Terah, Eastern Judaism and Buddhism

 

Contd.

      

4th-century mosaic of Jesus as a Teacher

 

The lack of artifacts from the Palestine area that can be linked to Jesus has dismayed historians of early Christianity. Albert Schweitzer wrote in a despairing tone,

   Modern Christianity has to face the possibility that the

   historicity of Jesus could be revealed any time.

Before the 17th century Jesus Christ was perceived solely through the mirror of faith, but gradually this gave way to a more rational outlook that is skeptical and cold.  It may be recalled that early writers on Buddhism also did not consider Gotama Buddha as a historical figure. Skepticism and questioning are essential ingredients of science but doubt is antithetical to faith. Skeptics have been seen in sinister light by the custodians of faith. Sukumari Bhattacharji holds that rudiments of doubt are present in the 'sacred' text RigVeda. The empiricist Roger Bacon was jailed for 'doctrinal digressions'. The anger of the Church is evident from that the Italian monk G. Bruno was burned alive for supporting Copernicus' Heliocentric theory and even the great Galileo incurred the wrath of the Church for trying to interpret biblical passages in a scientific way. The spirit of enquiry also led the poet John Milton to envision Jesus as a human being. The yearning to rediscover the true sayings of Jesus hidden beneath the reverent periphrases of the holy texts motivated the hapless Protestant theologians of Tűbingen who were ostracized by the society for their lack of faith.
The literature on early Christianity is vast and formidable but widely divergent in outlook. The earliest Christian texts are the letters of St. Paul, which date from about 50 AD but Paul is an unreliable source as he never met Jesus and received his theology, not from Jesus or his disciples, whom he hated, but through a mystical communion with a Risen Christ. The great influence of Mithraism on Christianity can be gauged from the fact that Paul or Shaul was from Tarsus which was a great centre of Mithraism.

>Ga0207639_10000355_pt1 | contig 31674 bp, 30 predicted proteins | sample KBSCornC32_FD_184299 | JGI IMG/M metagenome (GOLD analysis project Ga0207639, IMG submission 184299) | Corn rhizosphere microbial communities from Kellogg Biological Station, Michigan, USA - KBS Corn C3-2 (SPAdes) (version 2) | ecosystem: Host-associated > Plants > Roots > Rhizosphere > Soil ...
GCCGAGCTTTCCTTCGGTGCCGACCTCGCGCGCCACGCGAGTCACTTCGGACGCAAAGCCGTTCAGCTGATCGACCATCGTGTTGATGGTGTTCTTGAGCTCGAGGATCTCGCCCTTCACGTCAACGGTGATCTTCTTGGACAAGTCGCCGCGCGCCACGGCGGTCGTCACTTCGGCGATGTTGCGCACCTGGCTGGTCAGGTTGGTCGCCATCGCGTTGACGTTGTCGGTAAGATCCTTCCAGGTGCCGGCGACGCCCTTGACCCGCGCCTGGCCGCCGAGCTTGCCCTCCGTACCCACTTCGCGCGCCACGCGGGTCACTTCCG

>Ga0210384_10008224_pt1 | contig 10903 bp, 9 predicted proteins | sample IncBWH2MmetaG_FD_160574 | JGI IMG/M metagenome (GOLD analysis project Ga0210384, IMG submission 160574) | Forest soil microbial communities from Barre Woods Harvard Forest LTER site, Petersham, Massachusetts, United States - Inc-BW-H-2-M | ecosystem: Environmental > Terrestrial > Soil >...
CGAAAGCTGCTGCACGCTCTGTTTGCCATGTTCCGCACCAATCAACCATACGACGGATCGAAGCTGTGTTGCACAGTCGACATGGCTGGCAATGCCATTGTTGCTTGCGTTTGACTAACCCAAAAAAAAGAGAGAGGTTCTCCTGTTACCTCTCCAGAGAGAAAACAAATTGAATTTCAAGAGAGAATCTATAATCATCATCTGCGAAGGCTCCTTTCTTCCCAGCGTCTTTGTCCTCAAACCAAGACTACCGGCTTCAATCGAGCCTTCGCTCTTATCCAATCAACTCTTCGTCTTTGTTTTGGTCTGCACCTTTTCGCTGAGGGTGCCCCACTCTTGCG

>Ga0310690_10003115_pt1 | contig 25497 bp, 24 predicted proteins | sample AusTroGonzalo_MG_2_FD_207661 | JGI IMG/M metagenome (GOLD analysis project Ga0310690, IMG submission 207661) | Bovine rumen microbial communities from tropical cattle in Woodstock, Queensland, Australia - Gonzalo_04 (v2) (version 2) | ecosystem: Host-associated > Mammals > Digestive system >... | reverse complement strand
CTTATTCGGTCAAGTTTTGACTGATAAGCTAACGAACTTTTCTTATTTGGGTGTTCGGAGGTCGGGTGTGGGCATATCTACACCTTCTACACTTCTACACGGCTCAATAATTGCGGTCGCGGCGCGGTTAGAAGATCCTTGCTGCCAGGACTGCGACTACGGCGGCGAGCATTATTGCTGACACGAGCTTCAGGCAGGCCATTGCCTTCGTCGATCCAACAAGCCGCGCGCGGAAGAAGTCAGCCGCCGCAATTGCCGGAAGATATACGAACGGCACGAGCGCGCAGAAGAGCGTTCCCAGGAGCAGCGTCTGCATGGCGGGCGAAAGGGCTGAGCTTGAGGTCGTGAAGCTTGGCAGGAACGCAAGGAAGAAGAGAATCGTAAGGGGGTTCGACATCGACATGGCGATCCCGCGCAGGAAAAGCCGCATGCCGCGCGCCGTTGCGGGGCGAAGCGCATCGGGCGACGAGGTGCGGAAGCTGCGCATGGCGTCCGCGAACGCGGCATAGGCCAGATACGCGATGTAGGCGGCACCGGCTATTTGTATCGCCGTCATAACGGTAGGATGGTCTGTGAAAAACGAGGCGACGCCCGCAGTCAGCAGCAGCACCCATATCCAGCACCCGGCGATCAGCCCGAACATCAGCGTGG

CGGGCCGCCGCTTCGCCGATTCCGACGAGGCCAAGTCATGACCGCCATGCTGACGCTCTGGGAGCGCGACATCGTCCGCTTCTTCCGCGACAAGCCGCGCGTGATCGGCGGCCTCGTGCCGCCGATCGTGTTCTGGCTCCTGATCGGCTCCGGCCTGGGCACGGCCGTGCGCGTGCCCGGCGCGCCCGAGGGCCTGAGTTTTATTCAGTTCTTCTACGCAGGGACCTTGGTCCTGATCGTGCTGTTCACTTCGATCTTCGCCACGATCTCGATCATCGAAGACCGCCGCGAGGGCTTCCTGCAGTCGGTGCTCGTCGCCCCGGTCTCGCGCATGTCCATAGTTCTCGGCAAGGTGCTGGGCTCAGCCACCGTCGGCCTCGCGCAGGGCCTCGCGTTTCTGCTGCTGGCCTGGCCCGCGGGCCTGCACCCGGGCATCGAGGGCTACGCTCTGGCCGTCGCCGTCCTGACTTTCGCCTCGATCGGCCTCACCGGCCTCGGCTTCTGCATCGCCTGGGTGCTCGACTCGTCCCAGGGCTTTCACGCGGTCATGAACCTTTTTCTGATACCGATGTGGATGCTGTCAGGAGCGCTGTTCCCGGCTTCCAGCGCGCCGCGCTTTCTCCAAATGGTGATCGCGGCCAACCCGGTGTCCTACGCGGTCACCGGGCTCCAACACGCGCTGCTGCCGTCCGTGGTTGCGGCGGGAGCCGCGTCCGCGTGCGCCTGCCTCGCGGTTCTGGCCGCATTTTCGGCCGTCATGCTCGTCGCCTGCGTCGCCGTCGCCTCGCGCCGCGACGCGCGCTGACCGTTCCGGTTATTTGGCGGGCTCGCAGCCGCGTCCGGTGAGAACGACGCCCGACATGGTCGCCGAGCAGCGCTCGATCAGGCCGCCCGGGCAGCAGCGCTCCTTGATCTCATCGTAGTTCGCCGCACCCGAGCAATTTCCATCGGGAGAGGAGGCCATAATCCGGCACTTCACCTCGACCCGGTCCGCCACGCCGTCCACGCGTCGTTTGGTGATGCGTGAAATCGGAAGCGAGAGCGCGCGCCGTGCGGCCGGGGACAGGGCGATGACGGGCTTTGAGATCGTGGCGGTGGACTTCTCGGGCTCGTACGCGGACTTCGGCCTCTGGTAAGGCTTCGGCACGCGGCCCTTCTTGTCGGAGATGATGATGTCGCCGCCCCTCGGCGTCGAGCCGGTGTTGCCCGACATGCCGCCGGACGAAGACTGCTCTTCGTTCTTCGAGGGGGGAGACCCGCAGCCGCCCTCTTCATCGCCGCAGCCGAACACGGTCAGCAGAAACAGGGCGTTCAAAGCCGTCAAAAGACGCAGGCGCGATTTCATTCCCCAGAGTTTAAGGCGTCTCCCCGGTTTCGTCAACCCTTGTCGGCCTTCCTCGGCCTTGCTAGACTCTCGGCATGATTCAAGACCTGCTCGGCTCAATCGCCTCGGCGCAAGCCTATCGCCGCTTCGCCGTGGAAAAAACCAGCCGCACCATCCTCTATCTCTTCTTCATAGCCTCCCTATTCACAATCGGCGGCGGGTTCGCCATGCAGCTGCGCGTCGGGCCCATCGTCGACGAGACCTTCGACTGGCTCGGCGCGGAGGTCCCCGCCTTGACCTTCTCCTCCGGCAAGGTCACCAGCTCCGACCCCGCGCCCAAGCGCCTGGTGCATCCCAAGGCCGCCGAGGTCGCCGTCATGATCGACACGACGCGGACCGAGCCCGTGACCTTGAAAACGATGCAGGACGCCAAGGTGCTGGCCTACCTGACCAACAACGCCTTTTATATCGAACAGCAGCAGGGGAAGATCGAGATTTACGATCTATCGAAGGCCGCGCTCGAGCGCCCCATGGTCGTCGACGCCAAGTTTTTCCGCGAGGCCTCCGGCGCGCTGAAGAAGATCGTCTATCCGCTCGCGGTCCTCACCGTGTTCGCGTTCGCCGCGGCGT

The generally accepted sources for the life and message of Jesus are the New Testament Gospels, the earliest being Mark (AD 6080), followed by Matthew, Luke, and John (AD 7590). The Gospel of Thomas, at times called the fifth Gospel, was found in 1945 at Nag Hammadi in Egypt and is a document of a very different vein. Its date is uncertain, scholars like E. Pagels have favoured an early date (50-100 AD) but others have ascribed it to the 2nd century, yet it is believed that this Gospel may, in fact, contain some actual sayings of Jesus.
Prophet Abraham is said to have started his trek in the middle of the 18th century B.C. which was a time of world turmoil. This coincides with the fall of the Indus cities and Sumer and probably also with the Bharata war which ended an epoch and started another - the Kaliyuga (the dark age). Just as the Yahdus became scattered into the Diaspora, the Yadus also vanished from Indian history after the Bharata war(~1750 B.C.).
Yudhisthira started a westward journey to Meru which may have been continued by Abraham. Mount Meru which was in the north-west. The early Yahdus may have been from Indus-Saraswati. A careful study shows that Abraham was from Babil or Kapilavastu in Seistan, which was an abode of Prophets.

       E. Herzfeld rejected the local tradition of Kuh-e Khwaja that it was the abode of Ibrahim but this may have been an oversight. His father Terah may be Yadus-Tera or Yudhisthira of the Epic Mahabharata. Yudhisthira's cousin was the great Yadu (Yadava) hero Krishna who may have been an Eastern 'Jew'. His son Yaudheya also appears to be a Yadu. The name Jaddua of the high-priest at the time of the second temple echoes Yadu. D. P. Mishra noted the uncanny parallels between the Indian and the Judaic traditions (Studies In The Proto-History of India, p. 126).

      The biblical authors were only dimly aware of the socio-political background of the Patriarchs. This can be seen from the confusion regarding Shinar which is equated with Sumer without proper warrant. In Gen. x. 10 the beginning of Nimrod's kingdom is said to have been "Babel, and Erech, and Accad, and Calneh, in the land of Shinar." Two points are to be noted here. Firstly Nimrod (Nim=great) of the Old Testament is the divine archer Rudra of the RigVeda which clearly suggests a location in Indo-Iran. Secondly Babel need not be Babylon but can be Kapil or Babil in Seistan. Shinar is clearly the Sineru of the Buddhist texts. In Gen. xi. 2, Shinar is the site of the tower of Babel which has to be reconsidered in view of the great discoveries in the Jiroft area.